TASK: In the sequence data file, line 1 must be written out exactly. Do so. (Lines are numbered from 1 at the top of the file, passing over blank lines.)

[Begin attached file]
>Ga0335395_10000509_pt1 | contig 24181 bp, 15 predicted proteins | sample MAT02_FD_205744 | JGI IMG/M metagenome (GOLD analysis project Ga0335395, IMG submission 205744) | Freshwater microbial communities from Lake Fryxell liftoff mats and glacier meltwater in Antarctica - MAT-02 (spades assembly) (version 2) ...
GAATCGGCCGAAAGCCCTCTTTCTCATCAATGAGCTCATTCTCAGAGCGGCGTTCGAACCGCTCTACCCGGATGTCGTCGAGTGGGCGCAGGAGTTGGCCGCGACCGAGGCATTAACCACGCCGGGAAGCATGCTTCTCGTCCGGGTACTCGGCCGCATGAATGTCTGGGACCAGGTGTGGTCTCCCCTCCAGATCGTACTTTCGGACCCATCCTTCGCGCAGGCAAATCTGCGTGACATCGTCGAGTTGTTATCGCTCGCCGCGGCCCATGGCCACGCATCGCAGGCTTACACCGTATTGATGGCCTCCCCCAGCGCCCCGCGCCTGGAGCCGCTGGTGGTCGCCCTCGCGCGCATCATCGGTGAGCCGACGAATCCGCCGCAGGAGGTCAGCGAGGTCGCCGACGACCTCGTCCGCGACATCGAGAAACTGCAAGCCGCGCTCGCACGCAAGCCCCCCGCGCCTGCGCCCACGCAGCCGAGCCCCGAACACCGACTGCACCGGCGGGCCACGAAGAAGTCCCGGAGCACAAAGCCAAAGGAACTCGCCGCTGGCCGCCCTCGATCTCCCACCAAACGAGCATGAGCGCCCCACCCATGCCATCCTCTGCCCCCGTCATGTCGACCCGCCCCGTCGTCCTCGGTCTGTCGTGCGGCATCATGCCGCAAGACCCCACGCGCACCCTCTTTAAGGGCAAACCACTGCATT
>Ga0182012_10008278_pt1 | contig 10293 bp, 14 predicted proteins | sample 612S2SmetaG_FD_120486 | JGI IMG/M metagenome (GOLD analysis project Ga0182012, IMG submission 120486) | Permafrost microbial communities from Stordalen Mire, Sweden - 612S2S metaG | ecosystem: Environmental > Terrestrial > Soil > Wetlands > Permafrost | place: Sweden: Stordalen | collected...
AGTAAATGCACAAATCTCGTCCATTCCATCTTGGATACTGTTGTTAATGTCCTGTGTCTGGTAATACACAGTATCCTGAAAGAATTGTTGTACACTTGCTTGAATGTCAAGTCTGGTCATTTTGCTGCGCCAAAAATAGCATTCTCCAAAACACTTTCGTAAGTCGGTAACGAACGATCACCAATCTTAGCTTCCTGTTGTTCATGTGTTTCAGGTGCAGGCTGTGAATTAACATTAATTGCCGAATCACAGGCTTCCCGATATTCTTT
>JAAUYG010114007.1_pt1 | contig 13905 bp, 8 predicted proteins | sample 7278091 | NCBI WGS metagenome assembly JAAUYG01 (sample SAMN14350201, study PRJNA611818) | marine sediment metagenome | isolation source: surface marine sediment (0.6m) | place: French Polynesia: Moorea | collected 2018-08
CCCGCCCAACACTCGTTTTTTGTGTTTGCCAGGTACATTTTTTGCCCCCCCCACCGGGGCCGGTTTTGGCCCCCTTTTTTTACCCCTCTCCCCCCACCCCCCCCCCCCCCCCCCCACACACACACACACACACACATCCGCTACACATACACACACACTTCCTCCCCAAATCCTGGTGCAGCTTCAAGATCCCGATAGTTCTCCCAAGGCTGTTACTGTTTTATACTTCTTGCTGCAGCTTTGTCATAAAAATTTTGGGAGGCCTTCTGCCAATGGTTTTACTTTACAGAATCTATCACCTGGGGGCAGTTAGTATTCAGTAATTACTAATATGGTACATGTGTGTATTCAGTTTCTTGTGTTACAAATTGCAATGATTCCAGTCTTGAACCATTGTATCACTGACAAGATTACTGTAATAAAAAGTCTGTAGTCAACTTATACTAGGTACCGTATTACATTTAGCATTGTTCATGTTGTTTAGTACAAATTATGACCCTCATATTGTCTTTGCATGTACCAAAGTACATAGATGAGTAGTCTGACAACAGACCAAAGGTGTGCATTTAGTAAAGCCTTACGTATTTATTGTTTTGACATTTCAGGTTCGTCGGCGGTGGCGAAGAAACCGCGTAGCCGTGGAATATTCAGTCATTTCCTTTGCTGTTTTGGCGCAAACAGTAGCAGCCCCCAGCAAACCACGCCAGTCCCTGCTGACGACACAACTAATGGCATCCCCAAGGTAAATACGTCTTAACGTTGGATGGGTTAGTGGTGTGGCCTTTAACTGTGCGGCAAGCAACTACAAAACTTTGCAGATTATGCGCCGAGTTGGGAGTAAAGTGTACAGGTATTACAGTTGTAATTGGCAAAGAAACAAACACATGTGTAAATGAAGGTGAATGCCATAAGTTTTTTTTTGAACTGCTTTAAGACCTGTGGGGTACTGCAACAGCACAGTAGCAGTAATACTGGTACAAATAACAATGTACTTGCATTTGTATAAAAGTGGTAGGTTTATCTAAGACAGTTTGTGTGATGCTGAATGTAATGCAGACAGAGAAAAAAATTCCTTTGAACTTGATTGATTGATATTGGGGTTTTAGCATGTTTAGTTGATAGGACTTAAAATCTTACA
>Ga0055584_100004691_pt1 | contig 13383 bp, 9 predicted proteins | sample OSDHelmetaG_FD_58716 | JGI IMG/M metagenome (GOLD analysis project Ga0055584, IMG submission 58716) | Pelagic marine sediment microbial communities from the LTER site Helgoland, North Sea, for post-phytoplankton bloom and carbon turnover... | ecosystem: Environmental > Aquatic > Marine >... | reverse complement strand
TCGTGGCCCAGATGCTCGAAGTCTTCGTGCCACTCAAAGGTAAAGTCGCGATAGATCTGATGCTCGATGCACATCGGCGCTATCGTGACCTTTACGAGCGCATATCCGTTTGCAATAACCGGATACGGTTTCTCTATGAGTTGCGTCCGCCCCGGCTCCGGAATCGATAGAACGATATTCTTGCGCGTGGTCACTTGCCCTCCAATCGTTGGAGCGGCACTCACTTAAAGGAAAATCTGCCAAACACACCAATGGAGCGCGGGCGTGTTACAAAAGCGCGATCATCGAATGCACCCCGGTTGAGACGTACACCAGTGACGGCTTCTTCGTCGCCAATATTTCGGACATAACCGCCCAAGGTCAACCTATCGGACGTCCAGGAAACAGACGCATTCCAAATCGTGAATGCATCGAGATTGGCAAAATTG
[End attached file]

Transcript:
>Ga0335395_10000509_pt1 | contig 24181 bp, 15 predicted proteins | sample MAT02_FD_205744 | JGI IMG/M metagenome (GOLD analysis project Ga0335395, IMG submission 205744) | Freshwater microbial communities from Lake Fryxell liftoff mats and glacier meltwater in Antarctica - MAT-02 (spades assembly) (version 2) ...